If you are wondering how to remove a news article from Google search and the Internet you are not alone. As expungement lawyers, we are frequently asked this question by our clients.
Most people assume that it is impossible to remove negative newspaper articles from Google search and/or the Internet. In fact, many lawyers advise clients that this is the case since the news articles are factually true and, therefore, protected speech. Nonetheless, it is in fact possible to remove news articles from Google search and/or the Internet.
WILL EXPUNGEMENT REMOVE THE ARTICLE FROM THE INTERNET?
One of the first questions we are asked by clients is whether or not an expungement order issued by the state in which the arrest took place will require these news articles to be removed from the Internet. The short answer is no.
Perhaps your record has been expunged, or perhaps you are contemplating expunging your criminal record. Regardless, you might be wondering whether it even makes sense to expunge your record so that it no longer shows up on criminal background checks when a quick Google search of your name will easily reveal your arrest information.
Expungement laws vary widely by state. While some states allow for the expungement of criminal records (also known as sealing in some states) others do not. Moreover, even assuming your state allows for the expungement of criminal records, you should be aware that the expungement order will only direct law enforcement agencies (such as the courts, police departments, or the FBI) to refrain from disclosing your expunged records in response to a background check request.
An expungement order in no way will require the press, news organizations, or any other private company to take down articles that mention the expunged matters. In fact, to do so would violate the first amendment’s guarantee of freedom of speech and freedom of the press.
Thus, expungement unfortunately will not force news organizations to remove the expunged information from the news article. As discussed in further detail below, however, if we are able to provide news agencies with evidence that the record has been dismissed and/or expunged, it will usually strengthen our case.
CAN I SUE FOR DEFAMATION, LIBEL, OR SLANDER?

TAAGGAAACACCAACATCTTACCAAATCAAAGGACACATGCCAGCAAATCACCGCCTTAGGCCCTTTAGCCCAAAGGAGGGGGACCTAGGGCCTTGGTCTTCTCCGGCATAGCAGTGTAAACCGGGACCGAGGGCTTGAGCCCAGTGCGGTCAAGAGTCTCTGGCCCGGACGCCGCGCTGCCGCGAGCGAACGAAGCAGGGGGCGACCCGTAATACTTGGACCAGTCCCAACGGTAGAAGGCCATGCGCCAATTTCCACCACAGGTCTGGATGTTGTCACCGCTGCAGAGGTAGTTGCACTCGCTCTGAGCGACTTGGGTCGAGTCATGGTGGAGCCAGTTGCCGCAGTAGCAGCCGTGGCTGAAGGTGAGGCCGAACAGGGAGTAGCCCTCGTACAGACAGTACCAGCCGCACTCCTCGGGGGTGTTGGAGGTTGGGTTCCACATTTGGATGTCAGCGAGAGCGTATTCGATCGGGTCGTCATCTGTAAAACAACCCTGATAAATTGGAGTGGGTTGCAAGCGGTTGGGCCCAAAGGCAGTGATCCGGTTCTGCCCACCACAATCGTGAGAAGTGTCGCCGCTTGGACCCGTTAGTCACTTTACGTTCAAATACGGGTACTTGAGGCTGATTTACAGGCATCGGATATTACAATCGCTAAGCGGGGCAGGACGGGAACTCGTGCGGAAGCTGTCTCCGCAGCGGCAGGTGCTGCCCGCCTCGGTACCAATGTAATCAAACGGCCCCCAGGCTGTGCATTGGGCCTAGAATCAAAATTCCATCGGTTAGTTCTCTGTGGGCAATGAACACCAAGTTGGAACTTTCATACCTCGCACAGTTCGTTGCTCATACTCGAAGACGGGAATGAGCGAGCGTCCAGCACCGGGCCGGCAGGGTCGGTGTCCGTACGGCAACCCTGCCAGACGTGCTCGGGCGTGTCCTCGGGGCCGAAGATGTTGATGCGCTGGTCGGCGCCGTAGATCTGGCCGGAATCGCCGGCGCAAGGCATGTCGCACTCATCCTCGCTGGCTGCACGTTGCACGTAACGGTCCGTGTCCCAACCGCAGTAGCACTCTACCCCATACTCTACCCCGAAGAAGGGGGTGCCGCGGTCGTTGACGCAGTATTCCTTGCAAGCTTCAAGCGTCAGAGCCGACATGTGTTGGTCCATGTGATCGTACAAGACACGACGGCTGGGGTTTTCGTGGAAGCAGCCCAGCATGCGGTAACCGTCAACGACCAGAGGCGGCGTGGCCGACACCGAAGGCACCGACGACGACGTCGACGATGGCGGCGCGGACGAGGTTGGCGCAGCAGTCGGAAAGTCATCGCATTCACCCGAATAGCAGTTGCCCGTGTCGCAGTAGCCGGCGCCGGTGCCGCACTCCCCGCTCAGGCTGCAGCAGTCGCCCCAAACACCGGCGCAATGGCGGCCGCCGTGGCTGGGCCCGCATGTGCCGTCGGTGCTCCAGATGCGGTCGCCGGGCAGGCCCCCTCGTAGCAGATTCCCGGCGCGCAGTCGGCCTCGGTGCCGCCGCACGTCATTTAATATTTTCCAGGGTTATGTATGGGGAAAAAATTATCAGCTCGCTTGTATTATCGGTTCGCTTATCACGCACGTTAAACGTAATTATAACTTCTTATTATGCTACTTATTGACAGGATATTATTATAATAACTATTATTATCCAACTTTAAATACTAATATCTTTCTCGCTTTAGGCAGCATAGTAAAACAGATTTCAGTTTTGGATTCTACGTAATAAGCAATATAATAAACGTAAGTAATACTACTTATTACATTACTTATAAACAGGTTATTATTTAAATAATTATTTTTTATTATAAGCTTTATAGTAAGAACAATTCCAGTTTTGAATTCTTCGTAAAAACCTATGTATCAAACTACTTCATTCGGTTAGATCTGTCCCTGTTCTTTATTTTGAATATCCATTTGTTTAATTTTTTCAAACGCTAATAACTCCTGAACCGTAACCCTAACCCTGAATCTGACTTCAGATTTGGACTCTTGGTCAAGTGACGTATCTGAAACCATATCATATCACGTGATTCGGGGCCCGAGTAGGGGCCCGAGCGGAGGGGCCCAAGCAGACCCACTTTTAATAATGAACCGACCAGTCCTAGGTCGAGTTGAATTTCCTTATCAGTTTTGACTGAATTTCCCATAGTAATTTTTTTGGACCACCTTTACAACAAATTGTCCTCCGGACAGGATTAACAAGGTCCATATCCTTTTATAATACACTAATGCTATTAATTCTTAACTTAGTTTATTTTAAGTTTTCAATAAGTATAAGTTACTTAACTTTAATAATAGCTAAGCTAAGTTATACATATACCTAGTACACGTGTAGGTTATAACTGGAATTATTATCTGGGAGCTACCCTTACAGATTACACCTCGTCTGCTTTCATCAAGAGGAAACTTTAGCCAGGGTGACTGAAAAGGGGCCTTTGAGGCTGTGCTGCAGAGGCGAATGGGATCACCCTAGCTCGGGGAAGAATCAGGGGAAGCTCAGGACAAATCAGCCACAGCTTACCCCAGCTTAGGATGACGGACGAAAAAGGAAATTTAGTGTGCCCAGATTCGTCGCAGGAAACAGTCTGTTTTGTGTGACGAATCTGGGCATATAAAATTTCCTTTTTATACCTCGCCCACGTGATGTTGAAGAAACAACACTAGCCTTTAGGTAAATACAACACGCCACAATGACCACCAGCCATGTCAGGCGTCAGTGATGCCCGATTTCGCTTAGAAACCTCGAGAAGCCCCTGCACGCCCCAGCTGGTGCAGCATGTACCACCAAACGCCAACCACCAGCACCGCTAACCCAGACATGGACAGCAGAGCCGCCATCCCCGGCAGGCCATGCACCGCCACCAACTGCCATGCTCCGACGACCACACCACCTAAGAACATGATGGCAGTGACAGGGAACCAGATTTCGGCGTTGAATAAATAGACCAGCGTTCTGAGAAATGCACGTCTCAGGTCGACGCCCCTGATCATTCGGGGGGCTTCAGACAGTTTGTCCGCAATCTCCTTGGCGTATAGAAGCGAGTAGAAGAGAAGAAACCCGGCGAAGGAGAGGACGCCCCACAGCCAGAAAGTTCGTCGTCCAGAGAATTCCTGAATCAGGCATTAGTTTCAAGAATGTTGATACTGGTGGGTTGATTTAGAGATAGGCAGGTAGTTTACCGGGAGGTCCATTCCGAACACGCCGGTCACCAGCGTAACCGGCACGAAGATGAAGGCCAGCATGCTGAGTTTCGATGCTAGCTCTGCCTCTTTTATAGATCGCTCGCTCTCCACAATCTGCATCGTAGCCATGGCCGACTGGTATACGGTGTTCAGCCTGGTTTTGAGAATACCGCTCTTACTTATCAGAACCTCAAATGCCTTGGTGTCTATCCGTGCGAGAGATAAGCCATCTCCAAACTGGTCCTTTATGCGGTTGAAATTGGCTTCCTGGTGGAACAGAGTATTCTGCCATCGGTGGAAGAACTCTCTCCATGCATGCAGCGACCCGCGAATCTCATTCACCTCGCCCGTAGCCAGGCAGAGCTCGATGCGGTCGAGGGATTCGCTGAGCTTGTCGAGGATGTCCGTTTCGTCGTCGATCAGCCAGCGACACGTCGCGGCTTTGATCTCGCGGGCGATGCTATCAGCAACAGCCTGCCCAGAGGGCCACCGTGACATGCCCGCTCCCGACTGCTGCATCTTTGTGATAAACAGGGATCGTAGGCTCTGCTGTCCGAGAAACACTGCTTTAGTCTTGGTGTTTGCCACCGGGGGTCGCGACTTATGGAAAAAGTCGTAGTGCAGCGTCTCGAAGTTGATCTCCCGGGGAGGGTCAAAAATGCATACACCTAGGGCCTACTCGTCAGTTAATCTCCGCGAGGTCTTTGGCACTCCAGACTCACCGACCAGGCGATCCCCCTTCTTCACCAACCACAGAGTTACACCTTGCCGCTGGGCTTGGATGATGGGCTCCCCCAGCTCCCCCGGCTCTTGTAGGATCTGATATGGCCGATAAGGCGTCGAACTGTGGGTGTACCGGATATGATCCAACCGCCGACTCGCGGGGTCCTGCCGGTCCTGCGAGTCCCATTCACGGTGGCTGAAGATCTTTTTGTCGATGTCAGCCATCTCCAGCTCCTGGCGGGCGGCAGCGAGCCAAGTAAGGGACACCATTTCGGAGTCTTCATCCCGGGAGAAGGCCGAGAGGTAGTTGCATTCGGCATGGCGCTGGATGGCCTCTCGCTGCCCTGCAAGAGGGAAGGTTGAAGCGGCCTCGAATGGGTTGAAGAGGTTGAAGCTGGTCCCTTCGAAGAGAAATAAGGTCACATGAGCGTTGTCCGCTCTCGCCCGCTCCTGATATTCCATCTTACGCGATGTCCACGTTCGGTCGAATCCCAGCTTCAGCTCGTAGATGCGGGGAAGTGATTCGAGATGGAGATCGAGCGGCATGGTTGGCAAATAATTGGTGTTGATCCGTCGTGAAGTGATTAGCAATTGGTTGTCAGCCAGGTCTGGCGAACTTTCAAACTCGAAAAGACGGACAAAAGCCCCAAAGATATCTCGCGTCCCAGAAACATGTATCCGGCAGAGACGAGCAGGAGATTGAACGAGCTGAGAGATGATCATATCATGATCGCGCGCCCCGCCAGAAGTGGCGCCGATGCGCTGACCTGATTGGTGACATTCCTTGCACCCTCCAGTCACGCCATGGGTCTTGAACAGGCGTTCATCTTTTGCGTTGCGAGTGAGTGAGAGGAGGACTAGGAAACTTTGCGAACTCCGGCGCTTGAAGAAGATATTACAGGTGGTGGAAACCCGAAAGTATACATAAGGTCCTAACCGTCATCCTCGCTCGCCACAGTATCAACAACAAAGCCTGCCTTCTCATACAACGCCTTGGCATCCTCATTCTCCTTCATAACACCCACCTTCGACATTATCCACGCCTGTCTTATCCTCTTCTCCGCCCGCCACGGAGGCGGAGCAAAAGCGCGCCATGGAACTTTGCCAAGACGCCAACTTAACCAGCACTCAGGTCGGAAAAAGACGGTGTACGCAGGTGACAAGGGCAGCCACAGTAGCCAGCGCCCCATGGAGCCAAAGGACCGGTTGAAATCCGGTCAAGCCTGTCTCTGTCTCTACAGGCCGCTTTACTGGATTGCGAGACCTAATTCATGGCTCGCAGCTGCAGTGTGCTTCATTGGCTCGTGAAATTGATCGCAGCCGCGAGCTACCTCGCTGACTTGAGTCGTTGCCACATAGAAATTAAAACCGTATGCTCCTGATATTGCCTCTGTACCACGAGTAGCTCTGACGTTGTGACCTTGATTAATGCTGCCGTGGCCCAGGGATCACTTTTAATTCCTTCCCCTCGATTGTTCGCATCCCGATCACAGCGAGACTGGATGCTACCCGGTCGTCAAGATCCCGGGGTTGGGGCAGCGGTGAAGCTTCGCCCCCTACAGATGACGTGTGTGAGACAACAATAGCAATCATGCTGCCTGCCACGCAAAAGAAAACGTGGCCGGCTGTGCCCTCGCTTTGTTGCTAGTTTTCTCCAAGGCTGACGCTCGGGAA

Probably not. If at the time the newspaper article was written, the information contained within that article was most likely true (i.e., John Does was arrested on January 1, 2017, and charged with DWI in Pleasantville, New Jersey), there is simply no legal basis for alleging that the news article’s content is defamatory and/or that it constitutes libel or slander as each of these legal causes of action requires that the content be false. Thus, if the information was true at the time of the arrest, a suit for defamation, libel, or slander isn’t going to get you anywhere.
Removing a News Article from Google Search and the Internet
If the news article you are attempting to remove is not false or defamatory, your options as far as removing the article go are limited. In essence, the only way to remove the article is to directly contact the news agency or the individual that published the article and to request that they remove it. This request is known in the industry as a request for “unpublishing.”
Whether or not the news agency will depend on the policies and procedures that the agency has adopted in terms of unpublishing requests. While some agencies have adopted a strict “no unpublishing” policy, oftentimes news agencies have not adopted a formal policy regarding unpublishing requests. In those cases, it is highly recommended that you retain a lawyer to advocate on your behalf and work to: (1) research whether or not it is possible to remove the content in your case; (2) find the right individual within the news agency to speak with regarding your request; and (3) convince the organization to remove the article, to amend it, or to come to some other agreement that will benefit you.
In addition to completely removing the article, other available options that news articles might agree to could include:
- Publishing edits or corrections to articles that contain inaccurate or outdated information
- Coding the webpage in a manner that will prevent the article from showing up in search results
- Making other edits or corrections to the article that will make your identity anonymous
In determining whether or not to remove or amend a particular article, news organizations will take the following factors, among others, into consideration:
- The reasons you are requesting an unpublishing
- Whether you were ultimately convicted or found guilty of the criminal offense mentioned in the article
- Whether you have had the criminal offense mentioned in the article expunged from your record
- The age of the news article
- Whether you were a minor at the time the article was written
- Whether the news article is inaccurate in any way
In short, you will usually have one chance to “make your pitch” as to why the news agency should remove or amend the article in your case. Thus, it is vital that you retain an experienced news article removal lawyer to persuade a news organization to unpublish your article.